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Open Access: Define OA

What is Open Access (OA)?

Open Access can make research publications available online to read for free, so that anyone can use it without fee. Users are also allowed to create and distribute derivative works based on the original work, as long as proper attribution is given to the authors. Open Access is a significant part of making information and resources more freely available to everyone, in order to encourage creativity and innovation.

The Bethesda Statement (2003) defines open access, where "The author(s) and copyright holder(s) grant(s) to all users a free, irrevocable, worldwide, perpetual right of access to, and a license to copy, use, distribute, transmit and display the work publicly and to make and distribute derivative works, in any digital medium for any responsible purpose, subject to proper attribution of authorship as well as the right to make small numbers of printed copies for their personal use".

Benefit of OA

The following graphic highlights the numerous benefits of making your work Open Access. [CC-BY Danny Kingsley & Sarah Brown]

Open Access Publishing

Publications can be made open access in different ways:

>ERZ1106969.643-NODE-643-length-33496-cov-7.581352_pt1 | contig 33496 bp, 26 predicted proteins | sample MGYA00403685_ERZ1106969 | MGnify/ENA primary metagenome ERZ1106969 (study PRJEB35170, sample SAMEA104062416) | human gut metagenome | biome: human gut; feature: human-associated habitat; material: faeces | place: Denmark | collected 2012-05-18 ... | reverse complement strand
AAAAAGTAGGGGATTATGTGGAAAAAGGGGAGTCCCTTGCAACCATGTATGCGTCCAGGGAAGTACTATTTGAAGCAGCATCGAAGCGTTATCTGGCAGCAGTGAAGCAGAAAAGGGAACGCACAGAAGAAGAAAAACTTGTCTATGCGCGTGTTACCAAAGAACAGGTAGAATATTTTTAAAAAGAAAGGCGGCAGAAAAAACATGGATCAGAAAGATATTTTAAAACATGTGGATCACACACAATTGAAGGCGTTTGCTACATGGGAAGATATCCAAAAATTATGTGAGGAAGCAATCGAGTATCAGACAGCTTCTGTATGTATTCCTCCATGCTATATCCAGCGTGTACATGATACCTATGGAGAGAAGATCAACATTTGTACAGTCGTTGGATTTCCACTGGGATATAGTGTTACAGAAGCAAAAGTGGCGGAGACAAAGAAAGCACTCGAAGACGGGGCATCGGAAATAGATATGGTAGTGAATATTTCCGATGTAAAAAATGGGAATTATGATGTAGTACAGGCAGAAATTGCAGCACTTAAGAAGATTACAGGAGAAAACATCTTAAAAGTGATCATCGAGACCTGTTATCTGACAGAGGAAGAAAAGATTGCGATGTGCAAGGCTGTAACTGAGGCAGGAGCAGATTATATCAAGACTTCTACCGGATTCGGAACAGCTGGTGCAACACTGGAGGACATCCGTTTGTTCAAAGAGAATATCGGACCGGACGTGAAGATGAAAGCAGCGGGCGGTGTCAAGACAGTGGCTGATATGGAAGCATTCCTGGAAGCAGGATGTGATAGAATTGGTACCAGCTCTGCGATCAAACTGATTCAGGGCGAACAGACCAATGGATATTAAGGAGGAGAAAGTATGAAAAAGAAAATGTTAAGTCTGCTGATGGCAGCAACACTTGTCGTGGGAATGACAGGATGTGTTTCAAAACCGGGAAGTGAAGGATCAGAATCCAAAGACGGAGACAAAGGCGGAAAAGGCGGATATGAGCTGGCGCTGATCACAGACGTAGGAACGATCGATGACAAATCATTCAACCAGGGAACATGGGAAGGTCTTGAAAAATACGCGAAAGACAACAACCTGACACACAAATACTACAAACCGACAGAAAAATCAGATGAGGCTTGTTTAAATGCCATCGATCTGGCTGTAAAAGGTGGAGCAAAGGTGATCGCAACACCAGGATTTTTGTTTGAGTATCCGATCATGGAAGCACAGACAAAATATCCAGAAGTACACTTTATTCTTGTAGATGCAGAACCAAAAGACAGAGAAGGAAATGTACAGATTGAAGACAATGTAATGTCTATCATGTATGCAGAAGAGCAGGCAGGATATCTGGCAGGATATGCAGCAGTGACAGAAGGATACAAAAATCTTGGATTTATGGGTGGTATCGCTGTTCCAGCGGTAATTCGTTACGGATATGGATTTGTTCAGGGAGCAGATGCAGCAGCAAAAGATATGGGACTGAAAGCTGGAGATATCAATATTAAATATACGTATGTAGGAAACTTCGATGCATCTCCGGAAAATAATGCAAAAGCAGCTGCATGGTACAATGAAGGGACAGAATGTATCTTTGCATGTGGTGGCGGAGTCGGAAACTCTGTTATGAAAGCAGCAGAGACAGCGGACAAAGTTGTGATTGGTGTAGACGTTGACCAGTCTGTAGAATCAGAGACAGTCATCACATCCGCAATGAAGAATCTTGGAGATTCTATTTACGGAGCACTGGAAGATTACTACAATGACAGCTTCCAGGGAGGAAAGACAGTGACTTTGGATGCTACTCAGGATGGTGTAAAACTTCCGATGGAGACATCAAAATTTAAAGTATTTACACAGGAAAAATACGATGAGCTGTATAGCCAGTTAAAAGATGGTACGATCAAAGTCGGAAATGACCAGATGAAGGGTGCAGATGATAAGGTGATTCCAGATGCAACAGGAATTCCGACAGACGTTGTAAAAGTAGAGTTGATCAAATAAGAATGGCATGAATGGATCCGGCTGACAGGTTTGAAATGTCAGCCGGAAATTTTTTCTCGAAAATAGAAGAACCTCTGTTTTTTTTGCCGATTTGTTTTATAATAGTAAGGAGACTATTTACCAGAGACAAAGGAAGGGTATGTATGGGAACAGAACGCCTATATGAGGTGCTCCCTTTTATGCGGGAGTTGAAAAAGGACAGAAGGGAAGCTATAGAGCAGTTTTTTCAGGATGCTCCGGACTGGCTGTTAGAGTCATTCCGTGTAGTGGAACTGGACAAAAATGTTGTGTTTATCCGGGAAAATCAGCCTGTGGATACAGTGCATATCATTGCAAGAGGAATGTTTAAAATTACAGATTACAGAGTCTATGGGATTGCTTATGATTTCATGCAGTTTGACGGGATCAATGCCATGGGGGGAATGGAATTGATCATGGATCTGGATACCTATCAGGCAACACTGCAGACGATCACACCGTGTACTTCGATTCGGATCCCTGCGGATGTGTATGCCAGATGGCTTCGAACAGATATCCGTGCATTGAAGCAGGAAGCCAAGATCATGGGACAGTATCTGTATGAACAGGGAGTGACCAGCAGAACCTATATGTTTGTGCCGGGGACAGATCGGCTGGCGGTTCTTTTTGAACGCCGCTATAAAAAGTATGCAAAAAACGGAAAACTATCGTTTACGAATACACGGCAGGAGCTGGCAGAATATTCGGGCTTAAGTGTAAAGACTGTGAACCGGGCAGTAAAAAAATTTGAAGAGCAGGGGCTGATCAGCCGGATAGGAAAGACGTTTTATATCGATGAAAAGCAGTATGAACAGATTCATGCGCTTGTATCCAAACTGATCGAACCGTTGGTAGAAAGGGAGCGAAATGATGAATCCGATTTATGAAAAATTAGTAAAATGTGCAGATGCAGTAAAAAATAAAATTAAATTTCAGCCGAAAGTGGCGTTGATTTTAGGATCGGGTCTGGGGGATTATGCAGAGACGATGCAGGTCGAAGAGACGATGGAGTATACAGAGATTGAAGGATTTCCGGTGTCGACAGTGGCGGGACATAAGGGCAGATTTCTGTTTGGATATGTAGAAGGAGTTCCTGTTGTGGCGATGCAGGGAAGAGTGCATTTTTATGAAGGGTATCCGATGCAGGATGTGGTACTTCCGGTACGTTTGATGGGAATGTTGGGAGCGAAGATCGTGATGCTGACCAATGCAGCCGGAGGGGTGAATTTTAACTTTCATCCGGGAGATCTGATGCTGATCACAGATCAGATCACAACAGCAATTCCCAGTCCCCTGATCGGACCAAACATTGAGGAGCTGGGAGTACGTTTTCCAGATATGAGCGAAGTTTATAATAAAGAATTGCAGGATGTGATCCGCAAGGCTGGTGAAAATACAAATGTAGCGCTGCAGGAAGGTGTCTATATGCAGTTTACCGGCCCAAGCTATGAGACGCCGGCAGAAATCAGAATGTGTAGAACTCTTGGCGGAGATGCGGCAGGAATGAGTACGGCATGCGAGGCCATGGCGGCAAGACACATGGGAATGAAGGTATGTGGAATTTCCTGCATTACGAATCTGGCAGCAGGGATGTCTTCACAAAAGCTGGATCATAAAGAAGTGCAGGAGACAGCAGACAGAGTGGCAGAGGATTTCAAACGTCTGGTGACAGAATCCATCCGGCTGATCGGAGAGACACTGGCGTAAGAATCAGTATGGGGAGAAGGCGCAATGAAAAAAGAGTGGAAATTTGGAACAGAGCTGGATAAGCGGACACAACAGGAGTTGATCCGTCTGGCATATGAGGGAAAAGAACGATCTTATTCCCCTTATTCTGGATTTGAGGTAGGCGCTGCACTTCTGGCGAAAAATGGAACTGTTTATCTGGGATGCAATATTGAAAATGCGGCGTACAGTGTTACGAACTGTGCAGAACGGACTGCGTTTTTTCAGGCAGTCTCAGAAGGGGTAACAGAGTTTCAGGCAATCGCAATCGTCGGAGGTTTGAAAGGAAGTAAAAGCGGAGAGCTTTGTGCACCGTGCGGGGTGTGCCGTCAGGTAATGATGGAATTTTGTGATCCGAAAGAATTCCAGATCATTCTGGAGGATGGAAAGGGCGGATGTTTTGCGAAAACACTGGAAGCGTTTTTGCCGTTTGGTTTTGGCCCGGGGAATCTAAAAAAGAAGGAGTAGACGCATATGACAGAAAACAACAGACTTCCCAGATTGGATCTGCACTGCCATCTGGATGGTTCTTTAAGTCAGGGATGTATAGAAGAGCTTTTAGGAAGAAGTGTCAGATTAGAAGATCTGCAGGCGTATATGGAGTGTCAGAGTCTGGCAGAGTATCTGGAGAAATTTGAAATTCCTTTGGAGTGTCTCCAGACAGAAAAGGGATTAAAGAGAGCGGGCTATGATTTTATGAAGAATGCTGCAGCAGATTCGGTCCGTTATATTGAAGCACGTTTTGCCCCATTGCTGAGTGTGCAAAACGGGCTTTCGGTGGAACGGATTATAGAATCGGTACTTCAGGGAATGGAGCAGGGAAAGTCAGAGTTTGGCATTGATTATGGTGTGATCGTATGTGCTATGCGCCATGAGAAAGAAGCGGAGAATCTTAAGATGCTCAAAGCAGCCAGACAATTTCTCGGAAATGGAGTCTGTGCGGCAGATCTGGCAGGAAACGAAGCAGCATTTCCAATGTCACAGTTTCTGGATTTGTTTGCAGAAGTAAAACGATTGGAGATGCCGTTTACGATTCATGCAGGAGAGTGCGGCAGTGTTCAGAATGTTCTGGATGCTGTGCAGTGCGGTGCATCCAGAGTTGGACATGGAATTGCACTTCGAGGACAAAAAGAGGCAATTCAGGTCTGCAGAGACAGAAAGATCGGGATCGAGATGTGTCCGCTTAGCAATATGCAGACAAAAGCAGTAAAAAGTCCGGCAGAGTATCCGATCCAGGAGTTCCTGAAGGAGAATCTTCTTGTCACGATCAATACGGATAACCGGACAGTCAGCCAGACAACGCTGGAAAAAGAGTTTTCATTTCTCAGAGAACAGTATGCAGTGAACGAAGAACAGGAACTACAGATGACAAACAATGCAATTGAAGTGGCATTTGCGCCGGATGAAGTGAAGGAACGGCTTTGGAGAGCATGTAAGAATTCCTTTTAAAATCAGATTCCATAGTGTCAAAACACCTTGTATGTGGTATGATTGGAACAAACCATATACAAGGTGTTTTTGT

Gold Open Access

  • Publishing your output in a fully open access journal that does not charge subscription fees for reading access. Gold open access journals usually charge a publication fee, also known as an Article Processing Charge (APC). Gold OA is commonly used by commercial publishers and some open access journals.

Green Open Access

  • Publishing in a closed access journal and then self-archive a version of your publication (preprint, postprint, or published version) by depositing it in a trusted open access repository, such as the university's repository. Green OA is often used by authors who cannot afford to pay APCs or who want to make their work available immediately.

Hybrid Open Access

  • Publishing in a traditional subscription journal but allows authors to pay an extra fee (APC) to make their article OA. This model has been criticized for allowing publishers to double-dip by charging both readers and authors for access to the same content.

Bronze Open Access

  • Publishing in which the author is responsible for paying some or all of APCs, in order to make their work freely available online. This publishing mode typically involves making a preprint or manuscript version of the article freely available online, while the final published version may be subject to access restrictions or embargoes. It is often used by journals that do not have the resources to fully support Open Access publishing or by authors who wish to make their work freely available but cannot afford the fees associated with Gold Open Access.